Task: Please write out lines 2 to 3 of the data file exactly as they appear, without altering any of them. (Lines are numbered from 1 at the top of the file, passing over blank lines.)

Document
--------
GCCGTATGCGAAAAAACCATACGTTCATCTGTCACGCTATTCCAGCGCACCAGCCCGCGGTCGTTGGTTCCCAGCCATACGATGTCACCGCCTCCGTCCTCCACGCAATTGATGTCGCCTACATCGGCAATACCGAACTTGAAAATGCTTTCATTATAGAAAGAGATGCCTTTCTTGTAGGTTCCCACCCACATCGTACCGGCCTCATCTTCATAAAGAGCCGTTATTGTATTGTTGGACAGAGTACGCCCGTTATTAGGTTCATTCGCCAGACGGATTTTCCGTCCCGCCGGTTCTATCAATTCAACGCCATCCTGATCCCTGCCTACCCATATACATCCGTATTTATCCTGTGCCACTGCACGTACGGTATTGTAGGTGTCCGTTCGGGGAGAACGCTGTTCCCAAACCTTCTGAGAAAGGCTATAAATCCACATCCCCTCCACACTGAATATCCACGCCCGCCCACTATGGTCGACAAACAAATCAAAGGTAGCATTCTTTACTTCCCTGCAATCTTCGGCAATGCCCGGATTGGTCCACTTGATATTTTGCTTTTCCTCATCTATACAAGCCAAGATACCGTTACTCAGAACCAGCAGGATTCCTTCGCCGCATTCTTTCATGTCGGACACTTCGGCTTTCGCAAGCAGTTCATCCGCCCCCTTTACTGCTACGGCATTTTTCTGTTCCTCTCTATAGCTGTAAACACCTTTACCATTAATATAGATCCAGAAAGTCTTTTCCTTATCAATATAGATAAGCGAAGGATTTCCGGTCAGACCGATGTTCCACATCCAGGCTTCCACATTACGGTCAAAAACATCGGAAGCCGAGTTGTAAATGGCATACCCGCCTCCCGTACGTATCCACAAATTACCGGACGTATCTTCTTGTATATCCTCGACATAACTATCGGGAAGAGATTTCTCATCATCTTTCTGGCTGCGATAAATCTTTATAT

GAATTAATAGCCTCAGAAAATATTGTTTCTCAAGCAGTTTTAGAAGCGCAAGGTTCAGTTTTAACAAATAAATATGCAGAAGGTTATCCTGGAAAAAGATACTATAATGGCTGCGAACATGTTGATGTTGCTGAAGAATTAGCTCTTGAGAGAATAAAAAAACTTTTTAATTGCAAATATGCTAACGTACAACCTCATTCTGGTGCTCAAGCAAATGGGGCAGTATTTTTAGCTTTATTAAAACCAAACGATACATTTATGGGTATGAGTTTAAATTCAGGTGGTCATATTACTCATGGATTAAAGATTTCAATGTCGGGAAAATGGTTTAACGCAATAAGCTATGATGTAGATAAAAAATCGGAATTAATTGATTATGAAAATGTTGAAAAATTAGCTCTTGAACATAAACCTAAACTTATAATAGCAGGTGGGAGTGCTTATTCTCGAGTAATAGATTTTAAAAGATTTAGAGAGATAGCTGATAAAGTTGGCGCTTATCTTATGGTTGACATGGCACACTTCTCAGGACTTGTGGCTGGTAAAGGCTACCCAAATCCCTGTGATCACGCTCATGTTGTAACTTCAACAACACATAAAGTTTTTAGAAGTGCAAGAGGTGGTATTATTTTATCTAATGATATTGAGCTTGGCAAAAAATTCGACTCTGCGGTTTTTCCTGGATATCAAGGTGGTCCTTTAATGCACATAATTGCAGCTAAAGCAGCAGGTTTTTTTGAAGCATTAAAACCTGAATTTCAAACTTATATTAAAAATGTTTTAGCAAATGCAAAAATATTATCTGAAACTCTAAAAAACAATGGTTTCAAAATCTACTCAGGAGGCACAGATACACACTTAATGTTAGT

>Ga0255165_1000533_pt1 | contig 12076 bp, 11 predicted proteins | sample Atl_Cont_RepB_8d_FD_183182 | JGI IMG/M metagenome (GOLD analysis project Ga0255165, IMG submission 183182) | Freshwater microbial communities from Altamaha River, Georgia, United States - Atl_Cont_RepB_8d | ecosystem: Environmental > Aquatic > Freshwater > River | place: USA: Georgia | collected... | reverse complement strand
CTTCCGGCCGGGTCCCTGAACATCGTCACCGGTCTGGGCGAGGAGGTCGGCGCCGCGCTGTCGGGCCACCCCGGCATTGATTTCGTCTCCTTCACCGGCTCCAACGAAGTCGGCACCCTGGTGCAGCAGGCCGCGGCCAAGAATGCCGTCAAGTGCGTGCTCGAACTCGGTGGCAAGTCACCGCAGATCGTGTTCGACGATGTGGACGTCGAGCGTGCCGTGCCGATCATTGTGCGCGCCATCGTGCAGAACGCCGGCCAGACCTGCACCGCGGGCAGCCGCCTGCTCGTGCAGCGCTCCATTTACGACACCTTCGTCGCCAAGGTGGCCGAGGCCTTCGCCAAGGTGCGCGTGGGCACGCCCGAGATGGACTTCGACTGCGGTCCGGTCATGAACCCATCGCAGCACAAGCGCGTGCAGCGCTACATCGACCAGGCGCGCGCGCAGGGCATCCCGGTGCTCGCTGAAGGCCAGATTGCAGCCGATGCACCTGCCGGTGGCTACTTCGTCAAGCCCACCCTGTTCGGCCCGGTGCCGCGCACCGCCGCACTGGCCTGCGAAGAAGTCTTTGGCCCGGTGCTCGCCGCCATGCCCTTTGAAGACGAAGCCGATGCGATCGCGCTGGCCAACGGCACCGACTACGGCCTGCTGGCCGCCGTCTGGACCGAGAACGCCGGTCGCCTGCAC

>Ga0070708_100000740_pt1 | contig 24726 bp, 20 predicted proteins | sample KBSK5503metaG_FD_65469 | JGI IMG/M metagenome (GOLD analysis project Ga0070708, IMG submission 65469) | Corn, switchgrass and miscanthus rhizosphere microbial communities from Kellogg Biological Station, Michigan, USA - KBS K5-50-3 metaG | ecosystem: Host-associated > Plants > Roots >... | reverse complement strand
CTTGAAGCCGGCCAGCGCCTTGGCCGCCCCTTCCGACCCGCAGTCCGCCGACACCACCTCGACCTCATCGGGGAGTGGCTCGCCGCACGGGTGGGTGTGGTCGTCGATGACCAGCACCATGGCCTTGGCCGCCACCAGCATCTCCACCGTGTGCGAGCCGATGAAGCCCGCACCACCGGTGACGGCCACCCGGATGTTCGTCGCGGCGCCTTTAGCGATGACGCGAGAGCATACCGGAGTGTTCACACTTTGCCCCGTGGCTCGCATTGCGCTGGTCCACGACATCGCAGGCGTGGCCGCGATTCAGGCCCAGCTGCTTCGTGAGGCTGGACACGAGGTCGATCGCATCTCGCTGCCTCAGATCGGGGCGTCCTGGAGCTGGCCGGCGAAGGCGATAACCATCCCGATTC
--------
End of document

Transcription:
GAATTAATAGCCTCAGAAAATATTGTTTCTCAAGCAGTTTTAGAAGCGCAAGGTTCAGTTTTAACAAATAAATATGCAGAAGGTTATCCTGGAAAAAGATACTATAATGGCTGCGAACATGTTGATGTTGCTGAAGAATTAGCTCTTGAGAGAATAAAAAAACTTTTTAATTGCAAATATGCTAACGTACAACCTCATTCTGGTGCTCAAGCAAATGGGGCAGTATTTTTAGCTTTATTAAAACCAAACGATACATTTATGGGTATGAGTTTAAATTCAGGTGGTCATATTACTCATGGATTAAAGATTTCAATGTCGGGAAAATGGTTTAACGCAATAAGCTATGATGTAGATAAAAAATCGGAATTAATTGATTATGAAAATGTTGAAAAATTAGCTCTTGAACATAAACCTAAACTTATAATAGCAGGTGGGAGTGCTTATTCTCGAGTAATAGATTTTAAAAGATTTAGAGAGATAGCTGATAAAGTTGGCGCTTATCTTATGGTTGACATGGCACACTTCTCAGGACTTGTGGCTGGTAAAGGCTACCCAAATCCCTGTGATCACGCTCATGTTGTAACTTCAACAACACATAAAGTTTTTAGAAGTGCAAGAGGTGGTATTATTTTATCTAATGATATTGAGCTTGGCAAAAAATTCGACTCTGCGGTTTTTCCTGGATATCAAGGTGGTCCTTTAATGCACATAATTGCAGCTAAAGCAGCAGGTTTTTTTGAAGCATTAAAACCTGAATTTCAAACTTATATTAAAAATGTTTTAGCAAATGCAAAAATATTATCTGAAACTCTAAAAAACAATGGTTTCAAAATCTACTCAGGAGGCACAGATACACACTTAATGTTAGT

>Ga0255165_1000533_pt1 | contig 12076 bp, 11 predicted proteins | sample Atl_Cont_RepB_8d_FD_183182 | JGI IMG/M metagenome (GOLD analysis project Ga0255165, IMG submission 183182) | Freshwater microbial communities from Altamaha River, Georgia, United States - Atl_Cont_RepB_8d | ecosystem: Environmental > Aquatic > Freshwater > River | place: USA: Georgia | collected... | reverse complement strand